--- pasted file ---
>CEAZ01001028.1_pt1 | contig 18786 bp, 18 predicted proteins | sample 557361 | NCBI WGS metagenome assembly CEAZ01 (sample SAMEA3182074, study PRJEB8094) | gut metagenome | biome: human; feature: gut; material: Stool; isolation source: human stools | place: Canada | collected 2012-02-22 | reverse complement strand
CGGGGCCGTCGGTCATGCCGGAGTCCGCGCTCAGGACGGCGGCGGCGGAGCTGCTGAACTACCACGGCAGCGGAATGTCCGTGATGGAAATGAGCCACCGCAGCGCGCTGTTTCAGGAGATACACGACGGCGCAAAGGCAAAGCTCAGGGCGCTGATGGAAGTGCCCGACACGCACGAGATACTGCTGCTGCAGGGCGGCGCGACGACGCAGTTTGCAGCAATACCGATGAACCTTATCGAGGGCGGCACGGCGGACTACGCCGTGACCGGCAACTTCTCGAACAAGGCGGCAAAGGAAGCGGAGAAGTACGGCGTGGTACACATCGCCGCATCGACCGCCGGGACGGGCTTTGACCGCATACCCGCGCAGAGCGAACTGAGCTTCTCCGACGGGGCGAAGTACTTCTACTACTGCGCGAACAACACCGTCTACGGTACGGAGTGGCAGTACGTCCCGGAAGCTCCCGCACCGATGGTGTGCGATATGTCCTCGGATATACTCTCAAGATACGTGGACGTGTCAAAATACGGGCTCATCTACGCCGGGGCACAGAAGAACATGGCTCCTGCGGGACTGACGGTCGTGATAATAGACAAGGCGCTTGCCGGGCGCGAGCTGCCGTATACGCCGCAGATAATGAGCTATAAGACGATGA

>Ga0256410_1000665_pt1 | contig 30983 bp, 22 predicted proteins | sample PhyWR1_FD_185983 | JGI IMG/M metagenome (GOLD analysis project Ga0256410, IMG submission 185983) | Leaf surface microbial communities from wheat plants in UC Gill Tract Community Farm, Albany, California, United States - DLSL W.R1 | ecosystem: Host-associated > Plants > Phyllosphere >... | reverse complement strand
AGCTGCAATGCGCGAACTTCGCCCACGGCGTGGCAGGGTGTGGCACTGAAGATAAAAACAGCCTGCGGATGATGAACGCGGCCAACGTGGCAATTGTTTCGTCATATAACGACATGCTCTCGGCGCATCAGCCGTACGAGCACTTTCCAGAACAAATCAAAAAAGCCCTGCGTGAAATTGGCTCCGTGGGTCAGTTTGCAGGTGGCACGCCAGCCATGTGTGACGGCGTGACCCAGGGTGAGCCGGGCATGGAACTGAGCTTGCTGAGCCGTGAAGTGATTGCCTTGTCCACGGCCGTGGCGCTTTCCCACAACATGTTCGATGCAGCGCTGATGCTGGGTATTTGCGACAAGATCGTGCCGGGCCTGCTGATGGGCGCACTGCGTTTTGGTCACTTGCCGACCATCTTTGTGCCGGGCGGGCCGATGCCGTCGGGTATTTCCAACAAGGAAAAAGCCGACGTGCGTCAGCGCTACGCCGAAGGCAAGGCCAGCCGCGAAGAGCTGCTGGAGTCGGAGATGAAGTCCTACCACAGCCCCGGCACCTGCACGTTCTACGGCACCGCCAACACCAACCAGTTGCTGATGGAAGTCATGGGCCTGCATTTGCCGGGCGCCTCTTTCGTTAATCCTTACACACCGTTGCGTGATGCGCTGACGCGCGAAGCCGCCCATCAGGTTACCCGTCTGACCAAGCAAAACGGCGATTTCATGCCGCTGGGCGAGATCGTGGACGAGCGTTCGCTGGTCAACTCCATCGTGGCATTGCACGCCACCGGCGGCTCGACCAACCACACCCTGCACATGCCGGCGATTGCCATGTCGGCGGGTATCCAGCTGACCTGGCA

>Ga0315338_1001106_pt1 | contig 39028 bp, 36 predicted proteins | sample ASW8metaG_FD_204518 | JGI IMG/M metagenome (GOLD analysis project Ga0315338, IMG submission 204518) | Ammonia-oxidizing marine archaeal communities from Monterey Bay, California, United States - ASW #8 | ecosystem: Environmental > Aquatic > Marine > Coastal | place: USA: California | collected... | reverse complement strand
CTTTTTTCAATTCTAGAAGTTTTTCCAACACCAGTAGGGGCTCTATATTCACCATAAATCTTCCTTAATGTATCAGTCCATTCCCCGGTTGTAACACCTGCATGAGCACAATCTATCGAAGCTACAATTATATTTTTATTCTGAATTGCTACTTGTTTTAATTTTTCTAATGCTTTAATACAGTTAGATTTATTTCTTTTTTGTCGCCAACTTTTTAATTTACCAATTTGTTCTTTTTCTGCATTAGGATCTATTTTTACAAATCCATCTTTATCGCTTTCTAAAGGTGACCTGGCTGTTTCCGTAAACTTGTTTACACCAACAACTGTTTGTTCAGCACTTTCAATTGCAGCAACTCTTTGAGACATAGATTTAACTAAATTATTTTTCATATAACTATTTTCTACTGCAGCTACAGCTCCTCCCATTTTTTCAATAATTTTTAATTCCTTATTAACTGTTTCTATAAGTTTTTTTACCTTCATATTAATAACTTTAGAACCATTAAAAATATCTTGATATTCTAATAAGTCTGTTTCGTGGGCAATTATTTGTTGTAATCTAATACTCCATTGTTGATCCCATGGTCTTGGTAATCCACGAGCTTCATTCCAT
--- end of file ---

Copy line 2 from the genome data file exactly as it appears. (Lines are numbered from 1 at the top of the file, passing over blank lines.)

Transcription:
CGGGGCCGTCGGTCATGCCGGAGTCCGCGCTCAGGACGGCGGCGGCGGAGCTGCTGAACTACCACGGCAGCGGAATGTCCGTGATGGAAATGAGCCACCGCAGCGCGCTGTTTCAGGAGATACACGACGGCGCAAAGGCAAAGCTCAGGGCGCTGATGGAAGTGCCCGACACGCACGAGATACTGCTGCTGCAGGGCGGCGCGACGACGCAGTTTGCAGCAATACCGATGAACCTTATCGAGGGCGGCACGGCGGACTACGCCGTGACCGGCAACTTCTCGAACAAGGCGGCAAAGGAAGCGGAGAAGTACGGCGTGGTACACATCGCCGCATCGACCGCCGGGACGGGCTTTGACCGCATACCCGCGCAGAGCGAACTGAGCTTCTCCGACGGGGCGAAGTACTTCTACTACTGCGCGAACAACACCGTCTACGGTACGGAGTGGCAGTACGTCCCGGAAGCTCCCGCACCGATGGTGTGCGATATGTCCTCGGATATACTCTCAAGATACGTGGACGTGTCAAAATACGGGCTCATCTACGCCGGGGCACAGAAGAACATGGCTCCTGCGGGACTGACGGTCGTGATAATAGACAAGGCGCTTGCCGGGCGCGAGCTGCCGTATACGCCGCAGATAATGAGCTATAAGACGATGA